Hangman, by Daniel Cole, is the second part of the Ragdoll thriller trilogy.
Hangman continues 18 months after the Ragdoll murders. The fallout from the case has seen Emily Baxter promoted to Detective Chief Inspector of the Serious Crime Command – making her one of the youngest (34 years old) female Chief Inspectors ever in London’s Met Police ever.
Now a new and highly challenging case comes online, seemingly based on the Ragdoll murders and this time Baxter has to investigate in London and New York as murders are happening on both sides of the Atlantic.
When a body is found on New York’s Brooklyn Bridge with the name of William Fawkes and the word “BAIT” carved into his chest it looks like a copycat killer is on the loose. This leads the FBI wanting to interview the Ragdoll killer in prison and brings Baxter into the investigation as she was the one the caught him.
With bodies turning up with in London and New York with the words “BAIT” and “PUPPET” carved into their chests, Baxter is seconded to the FBI and teams up with CIA Special Agent Damien Rouche to hunt down a killer who is using others to kill for him. The killer is always one step ahead, but can they find him before his final act?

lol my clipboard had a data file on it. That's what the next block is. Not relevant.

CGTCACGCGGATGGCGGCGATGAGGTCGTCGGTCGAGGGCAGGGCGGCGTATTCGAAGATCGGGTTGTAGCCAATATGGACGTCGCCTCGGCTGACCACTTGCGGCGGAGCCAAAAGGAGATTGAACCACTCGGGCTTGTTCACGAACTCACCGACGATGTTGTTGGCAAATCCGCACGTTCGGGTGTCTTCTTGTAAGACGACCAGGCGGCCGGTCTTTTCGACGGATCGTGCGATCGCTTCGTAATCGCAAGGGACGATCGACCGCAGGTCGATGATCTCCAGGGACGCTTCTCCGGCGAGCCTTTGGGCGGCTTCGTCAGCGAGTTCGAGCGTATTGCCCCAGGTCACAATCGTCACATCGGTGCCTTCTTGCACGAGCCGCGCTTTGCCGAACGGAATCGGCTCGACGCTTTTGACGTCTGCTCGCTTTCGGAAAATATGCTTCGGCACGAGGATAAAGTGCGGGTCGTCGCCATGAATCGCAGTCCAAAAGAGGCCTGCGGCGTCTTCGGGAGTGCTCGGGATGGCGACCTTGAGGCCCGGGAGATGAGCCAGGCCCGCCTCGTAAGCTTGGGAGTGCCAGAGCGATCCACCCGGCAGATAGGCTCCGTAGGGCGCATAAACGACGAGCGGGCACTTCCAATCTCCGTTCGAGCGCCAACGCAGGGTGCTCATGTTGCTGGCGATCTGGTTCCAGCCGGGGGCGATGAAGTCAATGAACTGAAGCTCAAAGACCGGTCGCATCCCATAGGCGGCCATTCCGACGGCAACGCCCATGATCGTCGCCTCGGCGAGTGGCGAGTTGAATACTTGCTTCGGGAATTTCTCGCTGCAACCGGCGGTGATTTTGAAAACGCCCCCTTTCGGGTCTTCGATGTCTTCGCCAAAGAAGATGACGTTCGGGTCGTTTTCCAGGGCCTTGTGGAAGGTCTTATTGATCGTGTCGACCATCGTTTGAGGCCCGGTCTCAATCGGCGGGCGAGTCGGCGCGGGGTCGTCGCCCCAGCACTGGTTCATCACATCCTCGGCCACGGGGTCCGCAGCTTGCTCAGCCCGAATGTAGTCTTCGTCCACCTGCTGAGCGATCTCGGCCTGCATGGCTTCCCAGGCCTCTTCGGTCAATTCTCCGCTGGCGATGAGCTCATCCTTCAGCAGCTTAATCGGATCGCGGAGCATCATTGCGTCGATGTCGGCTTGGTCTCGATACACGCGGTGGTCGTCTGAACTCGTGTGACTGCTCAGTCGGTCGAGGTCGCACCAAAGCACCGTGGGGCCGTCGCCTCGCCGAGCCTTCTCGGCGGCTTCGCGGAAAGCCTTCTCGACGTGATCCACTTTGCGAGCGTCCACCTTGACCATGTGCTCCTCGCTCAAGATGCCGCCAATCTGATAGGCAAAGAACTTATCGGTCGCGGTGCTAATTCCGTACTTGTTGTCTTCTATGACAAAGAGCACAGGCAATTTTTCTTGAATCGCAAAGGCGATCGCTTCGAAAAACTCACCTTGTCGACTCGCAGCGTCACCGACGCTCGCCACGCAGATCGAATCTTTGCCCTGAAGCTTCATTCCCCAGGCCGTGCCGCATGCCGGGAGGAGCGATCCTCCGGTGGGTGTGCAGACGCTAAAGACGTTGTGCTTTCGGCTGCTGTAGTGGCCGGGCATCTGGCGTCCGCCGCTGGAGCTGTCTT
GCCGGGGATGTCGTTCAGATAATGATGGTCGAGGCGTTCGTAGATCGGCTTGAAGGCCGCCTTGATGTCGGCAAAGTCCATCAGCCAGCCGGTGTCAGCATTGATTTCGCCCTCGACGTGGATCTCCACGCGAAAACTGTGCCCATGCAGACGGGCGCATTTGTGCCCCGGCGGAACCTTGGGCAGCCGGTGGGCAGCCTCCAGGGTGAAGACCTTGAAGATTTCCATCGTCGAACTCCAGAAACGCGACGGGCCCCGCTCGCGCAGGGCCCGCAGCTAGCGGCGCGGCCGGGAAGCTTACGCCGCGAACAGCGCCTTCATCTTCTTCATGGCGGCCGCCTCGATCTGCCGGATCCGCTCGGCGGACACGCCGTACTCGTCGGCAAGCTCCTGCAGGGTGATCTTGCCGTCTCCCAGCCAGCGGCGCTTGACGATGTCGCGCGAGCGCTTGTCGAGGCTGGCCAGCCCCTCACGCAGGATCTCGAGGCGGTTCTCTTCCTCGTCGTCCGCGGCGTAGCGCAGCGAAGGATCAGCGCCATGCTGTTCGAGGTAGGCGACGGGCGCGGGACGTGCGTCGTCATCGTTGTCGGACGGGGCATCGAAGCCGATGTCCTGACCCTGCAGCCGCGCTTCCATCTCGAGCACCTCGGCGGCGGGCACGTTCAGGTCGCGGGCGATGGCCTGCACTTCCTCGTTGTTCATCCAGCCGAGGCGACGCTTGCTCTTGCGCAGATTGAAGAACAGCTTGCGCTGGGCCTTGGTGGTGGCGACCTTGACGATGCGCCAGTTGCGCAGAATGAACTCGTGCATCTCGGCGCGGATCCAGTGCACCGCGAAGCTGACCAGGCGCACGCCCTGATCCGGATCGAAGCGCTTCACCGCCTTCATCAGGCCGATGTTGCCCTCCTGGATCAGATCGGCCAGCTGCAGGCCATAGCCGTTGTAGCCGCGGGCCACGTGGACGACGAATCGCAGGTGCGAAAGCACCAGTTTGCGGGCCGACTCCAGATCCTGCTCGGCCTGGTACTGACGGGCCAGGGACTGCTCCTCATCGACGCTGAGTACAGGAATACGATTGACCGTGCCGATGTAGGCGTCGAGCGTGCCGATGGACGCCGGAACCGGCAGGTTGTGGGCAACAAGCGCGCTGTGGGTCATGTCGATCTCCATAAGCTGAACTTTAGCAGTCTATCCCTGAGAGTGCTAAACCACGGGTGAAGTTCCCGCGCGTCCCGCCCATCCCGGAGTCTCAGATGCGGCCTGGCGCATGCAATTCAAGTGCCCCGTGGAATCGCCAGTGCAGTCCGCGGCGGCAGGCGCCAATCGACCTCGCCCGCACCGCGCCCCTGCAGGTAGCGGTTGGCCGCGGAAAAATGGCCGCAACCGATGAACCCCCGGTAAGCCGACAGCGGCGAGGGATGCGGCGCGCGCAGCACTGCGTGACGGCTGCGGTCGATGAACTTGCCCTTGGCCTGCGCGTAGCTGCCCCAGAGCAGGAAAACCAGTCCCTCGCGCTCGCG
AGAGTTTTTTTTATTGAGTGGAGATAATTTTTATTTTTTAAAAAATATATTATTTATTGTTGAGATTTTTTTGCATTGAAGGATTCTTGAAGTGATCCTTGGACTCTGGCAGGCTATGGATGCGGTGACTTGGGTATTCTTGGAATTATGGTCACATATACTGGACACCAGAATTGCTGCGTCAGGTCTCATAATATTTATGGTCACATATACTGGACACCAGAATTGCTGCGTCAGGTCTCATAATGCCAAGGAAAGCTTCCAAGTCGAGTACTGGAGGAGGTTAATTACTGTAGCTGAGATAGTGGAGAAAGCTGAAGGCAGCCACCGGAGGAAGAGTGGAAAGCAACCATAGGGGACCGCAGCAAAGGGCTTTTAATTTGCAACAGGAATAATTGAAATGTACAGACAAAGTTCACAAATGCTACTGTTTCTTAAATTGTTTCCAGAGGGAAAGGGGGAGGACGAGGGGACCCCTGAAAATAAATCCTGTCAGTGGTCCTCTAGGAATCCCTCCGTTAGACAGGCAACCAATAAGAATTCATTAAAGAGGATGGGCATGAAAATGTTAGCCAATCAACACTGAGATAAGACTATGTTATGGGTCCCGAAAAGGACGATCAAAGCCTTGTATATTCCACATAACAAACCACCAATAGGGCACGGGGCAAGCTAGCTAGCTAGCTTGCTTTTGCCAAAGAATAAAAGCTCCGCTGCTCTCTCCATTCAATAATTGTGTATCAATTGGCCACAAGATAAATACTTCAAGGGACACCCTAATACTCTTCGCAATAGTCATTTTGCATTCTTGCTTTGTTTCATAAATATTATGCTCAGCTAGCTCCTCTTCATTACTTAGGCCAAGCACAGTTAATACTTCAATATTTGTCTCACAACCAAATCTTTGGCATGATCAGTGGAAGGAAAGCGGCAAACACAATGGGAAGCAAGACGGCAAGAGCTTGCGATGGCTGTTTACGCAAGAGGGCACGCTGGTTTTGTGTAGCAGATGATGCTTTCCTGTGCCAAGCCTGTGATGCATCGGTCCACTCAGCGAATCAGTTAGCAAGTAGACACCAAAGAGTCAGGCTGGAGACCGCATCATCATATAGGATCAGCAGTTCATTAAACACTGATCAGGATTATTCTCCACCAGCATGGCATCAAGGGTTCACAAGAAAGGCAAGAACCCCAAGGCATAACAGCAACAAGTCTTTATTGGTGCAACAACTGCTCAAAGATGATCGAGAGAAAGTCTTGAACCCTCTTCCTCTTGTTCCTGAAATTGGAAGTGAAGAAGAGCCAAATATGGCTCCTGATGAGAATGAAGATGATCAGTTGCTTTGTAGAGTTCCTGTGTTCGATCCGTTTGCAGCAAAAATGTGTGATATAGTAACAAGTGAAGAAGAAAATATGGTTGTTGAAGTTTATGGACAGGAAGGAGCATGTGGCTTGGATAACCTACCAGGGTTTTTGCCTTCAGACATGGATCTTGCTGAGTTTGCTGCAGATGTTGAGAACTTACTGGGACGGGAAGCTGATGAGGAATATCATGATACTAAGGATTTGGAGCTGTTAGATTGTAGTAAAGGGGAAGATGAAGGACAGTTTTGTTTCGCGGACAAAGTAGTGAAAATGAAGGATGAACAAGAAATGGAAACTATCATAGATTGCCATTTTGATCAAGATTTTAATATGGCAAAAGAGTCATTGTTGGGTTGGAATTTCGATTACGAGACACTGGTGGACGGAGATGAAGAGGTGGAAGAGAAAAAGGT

Overall, I thought this was a fantastic follow up to Ragdoll. Ragdoll was brilliant and intelligent and I feel Hangman is much better.
A multi-layered plot sees the damaged, irritable and extremely blunt Emily Baxter team up with the FBI and CIA in a thrilling, heart-pounding case that sees the body count racking up into the hundreds on both sides of the Atlantic.
A well-written and extremely well-thought out story that along with the high body count also has humour interspersed throughout (with my favourite part seeing 3 Baxter and her CIA and FBI counterparts locked in a bedroom terrified of a spider).
The characters are excellent. Each with their own flaws and demons the main characters of Baxter and Rouche and perfect together and you can’t help liking them, especially Baxter (even when you don’t want to).
While this is the second part of the trilogy you don’t have to have read the first part to understand what is happening (although it would make the story much more enjoyable if you have). It works as a self-contained story very well.
A fantastic, well told story that is riveting, thrilling and engrossing. Absolutely brilliant and highly recommended.
RRP: £14.99 (Hardback) / £7.99 (Paperback) / £2.99 (Kindle)
Available to buy from Amazon here.